coronavirus pandemic

New Haven School Board Aims for Remote-Only Learning to Start Fall

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The New Haven Board of Education voted in favor of an all remote learning plan for the fall at a virtual meeting Wednesday night, a decision that will now petition to the state in hopes of moving forward.

Superintendent Iline Tracey had originally presented a hybrid plan that featured two days in school and two days virtual, with the last day being a flex day.

Board member Larry Conaway made a motion to start school remotely for the first 10 weeks, and introduce a hybrid model in the second marking period. This, he said, would give them the change to look at optional testing, transportation, and more teacher and paraprofessional training.

Board President Darnell Goldson strongly opposed reopening in person, criticizing the state's call for in-person learning and saying to make a decision to reopen now would be rushed and with incomplete plans.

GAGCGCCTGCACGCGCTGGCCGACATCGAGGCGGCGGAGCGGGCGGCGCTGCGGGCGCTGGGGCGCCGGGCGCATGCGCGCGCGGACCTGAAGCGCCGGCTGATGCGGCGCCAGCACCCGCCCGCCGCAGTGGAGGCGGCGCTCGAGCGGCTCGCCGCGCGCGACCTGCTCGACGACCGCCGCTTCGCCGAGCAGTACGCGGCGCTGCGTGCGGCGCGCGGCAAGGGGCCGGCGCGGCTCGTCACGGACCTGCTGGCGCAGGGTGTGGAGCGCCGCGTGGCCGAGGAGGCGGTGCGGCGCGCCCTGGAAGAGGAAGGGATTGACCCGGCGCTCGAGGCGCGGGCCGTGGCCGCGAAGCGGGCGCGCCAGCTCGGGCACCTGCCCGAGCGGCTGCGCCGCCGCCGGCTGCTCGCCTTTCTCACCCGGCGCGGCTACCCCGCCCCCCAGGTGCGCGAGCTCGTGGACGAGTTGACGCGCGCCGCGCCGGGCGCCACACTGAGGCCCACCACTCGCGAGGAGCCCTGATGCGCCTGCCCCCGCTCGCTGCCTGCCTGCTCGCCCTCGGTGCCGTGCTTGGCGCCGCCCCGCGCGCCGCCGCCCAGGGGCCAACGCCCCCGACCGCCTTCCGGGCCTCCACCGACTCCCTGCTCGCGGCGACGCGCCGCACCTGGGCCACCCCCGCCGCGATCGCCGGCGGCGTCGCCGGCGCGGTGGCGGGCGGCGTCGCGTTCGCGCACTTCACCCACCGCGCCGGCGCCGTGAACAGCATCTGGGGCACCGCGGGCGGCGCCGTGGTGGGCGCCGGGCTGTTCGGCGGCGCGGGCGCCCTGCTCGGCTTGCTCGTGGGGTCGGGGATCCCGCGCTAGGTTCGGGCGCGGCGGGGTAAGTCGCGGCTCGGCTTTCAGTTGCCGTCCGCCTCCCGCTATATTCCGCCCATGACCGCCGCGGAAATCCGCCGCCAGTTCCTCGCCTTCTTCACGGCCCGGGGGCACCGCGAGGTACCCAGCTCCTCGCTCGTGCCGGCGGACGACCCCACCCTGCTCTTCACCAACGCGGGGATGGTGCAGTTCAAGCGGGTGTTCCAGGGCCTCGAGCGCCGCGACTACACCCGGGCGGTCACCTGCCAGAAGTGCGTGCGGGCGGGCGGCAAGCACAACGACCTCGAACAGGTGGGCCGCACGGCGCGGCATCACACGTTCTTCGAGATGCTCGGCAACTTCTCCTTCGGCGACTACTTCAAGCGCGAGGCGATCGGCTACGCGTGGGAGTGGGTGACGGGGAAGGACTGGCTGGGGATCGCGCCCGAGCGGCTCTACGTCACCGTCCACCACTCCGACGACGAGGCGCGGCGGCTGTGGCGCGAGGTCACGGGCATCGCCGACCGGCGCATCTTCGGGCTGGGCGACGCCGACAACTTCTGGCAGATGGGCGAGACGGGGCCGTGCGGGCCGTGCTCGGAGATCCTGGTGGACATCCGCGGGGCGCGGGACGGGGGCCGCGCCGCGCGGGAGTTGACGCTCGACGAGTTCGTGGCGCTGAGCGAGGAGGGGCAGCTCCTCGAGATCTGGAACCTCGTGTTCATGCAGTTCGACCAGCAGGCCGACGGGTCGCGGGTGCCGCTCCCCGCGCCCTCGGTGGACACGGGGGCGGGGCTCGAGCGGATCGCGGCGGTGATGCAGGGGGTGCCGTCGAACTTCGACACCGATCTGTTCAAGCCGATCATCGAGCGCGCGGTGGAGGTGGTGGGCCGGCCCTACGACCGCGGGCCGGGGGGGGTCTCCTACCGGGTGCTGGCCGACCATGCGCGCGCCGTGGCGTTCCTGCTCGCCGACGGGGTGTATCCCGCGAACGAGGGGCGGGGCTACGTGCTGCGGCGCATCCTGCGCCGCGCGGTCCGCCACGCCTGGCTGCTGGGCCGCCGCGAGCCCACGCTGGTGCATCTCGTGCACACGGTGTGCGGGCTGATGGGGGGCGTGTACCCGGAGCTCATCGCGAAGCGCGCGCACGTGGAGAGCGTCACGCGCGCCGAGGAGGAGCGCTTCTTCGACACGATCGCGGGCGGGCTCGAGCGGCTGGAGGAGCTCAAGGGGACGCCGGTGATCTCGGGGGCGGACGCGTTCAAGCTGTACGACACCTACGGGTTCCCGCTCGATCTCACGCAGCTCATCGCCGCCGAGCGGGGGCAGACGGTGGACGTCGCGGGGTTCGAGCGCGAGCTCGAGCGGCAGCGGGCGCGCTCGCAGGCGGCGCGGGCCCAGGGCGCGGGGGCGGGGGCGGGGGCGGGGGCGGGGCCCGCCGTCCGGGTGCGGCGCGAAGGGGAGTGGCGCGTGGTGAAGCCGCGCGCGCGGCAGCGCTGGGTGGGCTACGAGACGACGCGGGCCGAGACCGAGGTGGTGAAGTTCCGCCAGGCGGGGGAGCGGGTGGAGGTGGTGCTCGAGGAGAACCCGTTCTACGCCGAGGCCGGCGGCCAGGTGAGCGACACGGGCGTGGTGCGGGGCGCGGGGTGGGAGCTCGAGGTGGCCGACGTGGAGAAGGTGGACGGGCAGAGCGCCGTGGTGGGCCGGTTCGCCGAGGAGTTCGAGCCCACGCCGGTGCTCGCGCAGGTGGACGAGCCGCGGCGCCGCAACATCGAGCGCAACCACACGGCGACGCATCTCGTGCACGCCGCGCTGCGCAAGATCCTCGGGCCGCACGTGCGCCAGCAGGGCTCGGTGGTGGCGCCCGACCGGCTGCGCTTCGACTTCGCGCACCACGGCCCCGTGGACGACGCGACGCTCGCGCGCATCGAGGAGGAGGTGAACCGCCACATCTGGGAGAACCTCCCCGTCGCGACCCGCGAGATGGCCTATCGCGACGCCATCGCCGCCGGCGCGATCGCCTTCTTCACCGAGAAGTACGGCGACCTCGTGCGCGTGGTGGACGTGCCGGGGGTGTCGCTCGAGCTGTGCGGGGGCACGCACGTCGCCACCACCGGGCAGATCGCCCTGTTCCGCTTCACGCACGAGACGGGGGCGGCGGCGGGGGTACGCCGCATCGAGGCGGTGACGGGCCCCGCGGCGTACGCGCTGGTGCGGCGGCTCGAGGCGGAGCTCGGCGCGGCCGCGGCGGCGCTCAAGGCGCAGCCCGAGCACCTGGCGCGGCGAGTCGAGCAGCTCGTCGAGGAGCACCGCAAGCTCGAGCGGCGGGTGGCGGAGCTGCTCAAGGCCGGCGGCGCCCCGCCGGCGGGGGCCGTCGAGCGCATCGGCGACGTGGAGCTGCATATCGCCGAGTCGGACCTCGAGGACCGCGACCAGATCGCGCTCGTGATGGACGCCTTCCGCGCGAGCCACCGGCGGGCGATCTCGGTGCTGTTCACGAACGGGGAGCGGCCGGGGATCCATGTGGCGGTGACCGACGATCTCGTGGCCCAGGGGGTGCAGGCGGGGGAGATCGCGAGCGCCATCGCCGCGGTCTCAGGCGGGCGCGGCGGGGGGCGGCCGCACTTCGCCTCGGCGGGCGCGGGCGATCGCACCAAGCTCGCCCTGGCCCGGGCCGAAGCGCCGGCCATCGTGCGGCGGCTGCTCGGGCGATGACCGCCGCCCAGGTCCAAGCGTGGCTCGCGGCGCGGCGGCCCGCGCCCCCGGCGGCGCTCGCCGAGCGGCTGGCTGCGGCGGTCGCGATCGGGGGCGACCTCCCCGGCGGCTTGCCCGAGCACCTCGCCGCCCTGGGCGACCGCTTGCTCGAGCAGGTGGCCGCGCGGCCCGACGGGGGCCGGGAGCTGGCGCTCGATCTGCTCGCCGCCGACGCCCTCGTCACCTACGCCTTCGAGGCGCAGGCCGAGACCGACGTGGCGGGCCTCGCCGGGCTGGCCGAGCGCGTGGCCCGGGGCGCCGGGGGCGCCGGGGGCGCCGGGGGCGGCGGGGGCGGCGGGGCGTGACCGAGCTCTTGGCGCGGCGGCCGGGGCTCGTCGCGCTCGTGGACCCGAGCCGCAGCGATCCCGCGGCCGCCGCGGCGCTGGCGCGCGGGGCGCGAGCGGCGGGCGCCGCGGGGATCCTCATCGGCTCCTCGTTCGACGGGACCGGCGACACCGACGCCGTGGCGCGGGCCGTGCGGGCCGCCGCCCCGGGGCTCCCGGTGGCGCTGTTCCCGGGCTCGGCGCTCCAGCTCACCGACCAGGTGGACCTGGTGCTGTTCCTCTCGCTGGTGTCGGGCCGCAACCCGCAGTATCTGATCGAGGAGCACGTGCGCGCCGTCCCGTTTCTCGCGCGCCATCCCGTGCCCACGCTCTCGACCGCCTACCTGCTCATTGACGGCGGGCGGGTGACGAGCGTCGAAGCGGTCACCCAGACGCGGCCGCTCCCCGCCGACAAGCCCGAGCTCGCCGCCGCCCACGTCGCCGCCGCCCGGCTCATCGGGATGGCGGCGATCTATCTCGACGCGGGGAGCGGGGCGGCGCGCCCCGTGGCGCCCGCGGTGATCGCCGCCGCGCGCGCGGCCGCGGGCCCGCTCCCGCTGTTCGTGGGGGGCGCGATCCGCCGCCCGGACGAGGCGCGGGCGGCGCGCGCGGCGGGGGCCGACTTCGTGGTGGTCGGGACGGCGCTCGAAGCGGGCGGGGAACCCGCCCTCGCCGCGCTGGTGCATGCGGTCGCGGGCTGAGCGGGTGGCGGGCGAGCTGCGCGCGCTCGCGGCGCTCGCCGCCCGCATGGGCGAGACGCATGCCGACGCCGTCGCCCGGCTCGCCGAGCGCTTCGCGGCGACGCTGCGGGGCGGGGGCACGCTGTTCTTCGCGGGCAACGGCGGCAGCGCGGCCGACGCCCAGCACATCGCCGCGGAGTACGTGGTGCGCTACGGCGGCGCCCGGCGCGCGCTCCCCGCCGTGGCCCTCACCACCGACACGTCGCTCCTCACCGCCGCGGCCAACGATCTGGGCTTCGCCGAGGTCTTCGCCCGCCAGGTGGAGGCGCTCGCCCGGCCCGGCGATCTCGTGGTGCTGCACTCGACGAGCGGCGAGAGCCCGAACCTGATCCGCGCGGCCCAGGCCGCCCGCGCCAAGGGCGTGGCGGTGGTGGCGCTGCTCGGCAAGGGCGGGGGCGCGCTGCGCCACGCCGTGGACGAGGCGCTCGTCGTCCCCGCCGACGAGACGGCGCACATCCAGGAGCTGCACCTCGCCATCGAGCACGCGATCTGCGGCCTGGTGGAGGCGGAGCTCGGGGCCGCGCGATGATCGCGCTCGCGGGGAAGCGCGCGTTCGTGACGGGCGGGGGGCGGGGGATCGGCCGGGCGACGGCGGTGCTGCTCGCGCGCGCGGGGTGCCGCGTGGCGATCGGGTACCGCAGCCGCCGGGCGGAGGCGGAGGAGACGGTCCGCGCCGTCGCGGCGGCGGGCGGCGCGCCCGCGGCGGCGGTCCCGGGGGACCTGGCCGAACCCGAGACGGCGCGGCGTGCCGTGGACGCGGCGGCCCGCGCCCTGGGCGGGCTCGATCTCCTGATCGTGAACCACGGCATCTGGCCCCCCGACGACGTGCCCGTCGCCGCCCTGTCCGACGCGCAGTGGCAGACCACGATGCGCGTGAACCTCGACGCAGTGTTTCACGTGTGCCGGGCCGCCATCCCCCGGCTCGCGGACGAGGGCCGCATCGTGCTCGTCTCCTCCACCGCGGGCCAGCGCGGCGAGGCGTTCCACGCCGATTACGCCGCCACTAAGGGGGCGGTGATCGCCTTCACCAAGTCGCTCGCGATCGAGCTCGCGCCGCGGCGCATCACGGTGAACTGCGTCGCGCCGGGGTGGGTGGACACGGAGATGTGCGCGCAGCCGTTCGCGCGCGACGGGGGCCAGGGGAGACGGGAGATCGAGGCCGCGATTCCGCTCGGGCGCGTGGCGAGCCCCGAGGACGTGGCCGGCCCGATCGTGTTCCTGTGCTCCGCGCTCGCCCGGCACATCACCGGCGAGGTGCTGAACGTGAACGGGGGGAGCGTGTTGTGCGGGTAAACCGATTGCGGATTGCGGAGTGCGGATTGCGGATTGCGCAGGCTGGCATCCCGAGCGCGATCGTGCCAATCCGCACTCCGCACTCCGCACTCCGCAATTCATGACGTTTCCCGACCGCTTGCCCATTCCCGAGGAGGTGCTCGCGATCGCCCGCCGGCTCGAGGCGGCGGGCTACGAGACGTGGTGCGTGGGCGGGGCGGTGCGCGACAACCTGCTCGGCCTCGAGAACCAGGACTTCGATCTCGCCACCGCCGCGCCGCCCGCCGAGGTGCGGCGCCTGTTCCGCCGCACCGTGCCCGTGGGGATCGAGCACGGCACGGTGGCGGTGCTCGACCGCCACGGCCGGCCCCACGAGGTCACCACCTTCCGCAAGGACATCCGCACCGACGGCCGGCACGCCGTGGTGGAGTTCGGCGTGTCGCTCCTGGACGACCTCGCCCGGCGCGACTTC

"I'm going to support what the teachers and what the families that have approached me have said, and that is keep us safe," Goldson said.

Community members have expressed concerns about reopening the district as the coronavirus pandemic continues to sweep the country.

After discussion Wednesday night, the board voted in favor of all remote learning.

Not all supported the measure - Mayor Justin Elicker was one vote against the all-remote plan.

The superintendent will now petition the state Department of Education for approval.

The state originally pushed for all districts to begin in-school classes this fall, but later acquiesced that the task may be impossible for some, especially crowded districts like New Haven and Danbury.

Gov. Ned Lamont on Thursday announced $266 million in funding to help school districts reopen safely. Most of these funds will come from Connecticut's COVID-19 relief fund.

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